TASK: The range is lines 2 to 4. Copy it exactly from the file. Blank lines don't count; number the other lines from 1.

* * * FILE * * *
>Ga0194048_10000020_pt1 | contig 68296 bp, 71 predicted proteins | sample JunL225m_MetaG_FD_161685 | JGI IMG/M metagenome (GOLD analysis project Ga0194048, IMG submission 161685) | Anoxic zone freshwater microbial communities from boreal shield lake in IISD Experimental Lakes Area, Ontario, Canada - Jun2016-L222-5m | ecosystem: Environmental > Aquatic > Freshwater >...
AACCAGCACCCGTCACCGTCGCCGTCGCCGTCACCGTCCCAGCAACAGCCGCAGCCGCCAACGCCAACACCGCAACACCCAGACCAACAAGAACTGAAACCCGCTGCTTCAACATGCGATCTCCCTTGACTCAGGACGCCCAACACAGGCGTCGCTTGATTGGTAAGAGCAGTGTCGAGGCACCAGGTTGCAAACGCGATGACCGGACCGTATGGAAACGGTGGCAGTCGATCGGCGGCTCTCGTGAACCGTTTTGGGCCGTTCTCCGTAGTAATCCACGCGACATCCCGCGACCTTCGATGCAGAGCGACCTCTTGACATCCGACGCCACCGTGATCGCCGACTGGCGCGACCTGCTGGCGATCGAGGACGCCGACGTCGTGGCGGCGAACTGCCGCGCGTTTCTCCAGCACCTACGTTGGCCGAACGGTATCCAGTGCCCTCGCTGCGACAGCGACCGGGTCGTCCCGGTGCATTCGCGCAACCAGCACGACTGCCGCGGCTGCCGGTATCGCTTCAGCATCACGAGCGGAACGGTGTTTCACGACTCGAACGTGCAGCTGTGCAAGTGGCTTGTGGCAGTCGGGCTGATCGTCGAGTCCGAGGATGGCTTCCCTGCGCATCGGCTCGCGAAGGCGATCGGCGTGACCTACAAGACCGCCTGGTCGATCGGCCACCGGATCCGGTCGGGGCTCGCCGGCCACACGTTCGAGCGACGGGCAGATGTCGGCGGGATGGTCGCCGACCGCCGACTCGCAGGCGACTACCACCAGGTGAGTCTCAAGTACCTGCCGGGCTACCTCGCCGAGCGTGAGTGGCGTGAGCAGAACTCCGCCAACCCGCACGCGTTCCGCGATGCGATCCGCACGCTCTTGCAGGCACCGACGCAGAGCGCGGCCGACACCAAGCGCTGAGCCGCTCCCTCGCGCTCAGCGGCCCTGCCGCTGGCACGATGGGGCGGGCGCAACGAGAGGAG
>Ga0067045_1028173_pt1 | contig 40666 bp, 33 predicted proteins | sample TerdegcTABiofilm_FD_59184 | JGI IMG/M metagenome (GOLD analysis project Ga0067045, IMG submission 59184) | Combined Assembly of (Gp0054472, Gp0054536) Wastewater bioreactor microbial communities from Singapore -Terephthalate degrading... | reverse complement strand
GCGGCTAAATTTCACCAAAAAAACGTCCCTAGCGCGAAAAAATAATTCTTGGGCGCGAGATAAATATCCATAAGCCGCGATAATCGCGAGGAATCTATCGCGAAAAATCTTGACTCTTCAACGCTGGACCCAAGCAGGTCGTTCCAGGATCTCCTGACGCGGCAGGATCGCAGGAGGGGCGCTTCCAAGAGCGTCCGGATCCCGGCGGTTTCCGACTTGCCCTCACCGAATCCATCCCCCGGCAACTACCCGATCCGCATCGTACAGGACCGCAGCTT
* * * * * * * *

AACCAGCACCCGTCACCGTCGCCGTCGCCGTCACCGTCCCAGCAACAGCCGCAGCCGCCAACGCCAACACCGCAACACCCAGACCAACAAGAACTGAAACCCGCTGCTTCAACATGCGATCTCCCTTGACTCAGGACGCCCAACACAGGCGTCGCTTGATTGGTAAGAGCAGTGTCGAGGCACCAGGTTGCAAACGCGATGACCGGACCGTATGGAAACGGTGGCAGTCGATCGGCGGCTCTCGTGAACCGTTTTGGGCCGTTCTCCGTAGTAATCCACGCGACATCCCGCGACCTTCGATGCAGAGCGACCTCTTGACATCCGACGCCACCGTGATCGCCGACTGGCGCGACCTGCTGGCGATCGAGGACGCCGACGTCGTGGCGGCGAACTGCCGCGCGTTTCTCCAGCACCTACGTTGGCCGAACGGTATCCAGTGCCCTCGCTGCGACAGCGACCGGGTCGTCCCGGTGCATTCGCGCAACCAGCACGACTGCCGCGGCTGCCGGTATCGCTTCAGCATCACGAGCGGAACGGTGTTTCACGACTCGAACGTGCAGCTGTGCAAGTGGCTTGTGGCAGTCGGGCTGATCGTCGAGTCCGAGGATGGCTTCCCTGCGCATCGGCTCGCGAAGGCGATCGGCGTGACCTACAAGACCGCCTGGTCGATCGGCCACCGGATCCGGTCGGGGCTCGCCGGCCACACGTTCGAGCGACGGGCAGATGTCGGCGGGATGGTCGCCGACCGCCGACTCGCAGGCGACTACCACCAGGTGAGTCTCAAGTACCTGCCGGGCTACCTCGCCGAGCGTGAGTGGCGTGAGCAGAACTCCGCCAACCCGCACGCGTTCCGCGATGCGATCCGCACGCTCTTGCAGGCACCGACGCAGAGCGCGGCCGACACCAAGCGCTGAGCCGCTCCCTCGCGCTCAGCGGCCCTGCCGCTGGCACGATGGGGCGGGCGCAACGAGAGGAG
>Ga0067045_1028173_pt1 | contig 40666 bp, 33 predicted proteins | sample TerdegcTABiofilm_FD_59184 | JGI IMG/M metagenome (GOLD analysis project Ga0067045, IMG submission 59184) | Combined Assembly of (Gp0054472, Gp0054536) Wastewater bioreactor microbial communities from Singapore -Terephthalate degrading... | reverse complement strand
GCGGCTAAATTTCACCAAAAAAACGTCCCTAGCGCGAAAAAATAATTCTTGGGCGCGAGATAAATATCCATAAGCCGCGATAATCGCGAGGAATCTATCGCGAAAAATCTTGACTCTTCAACGCTGGACCCAAGCAGGTCGTTCCAGGATCTCCTGACGCGGCAGGATCGCAGGAGGGGCGCTTCCAAGAGCGTCCGGATCCCGGCGGTTTCCGACTTGCCCTCACCGAATCCATCCCCCGGCAACTACCCGATCCGCATCGTACAGGACCGCAGCTT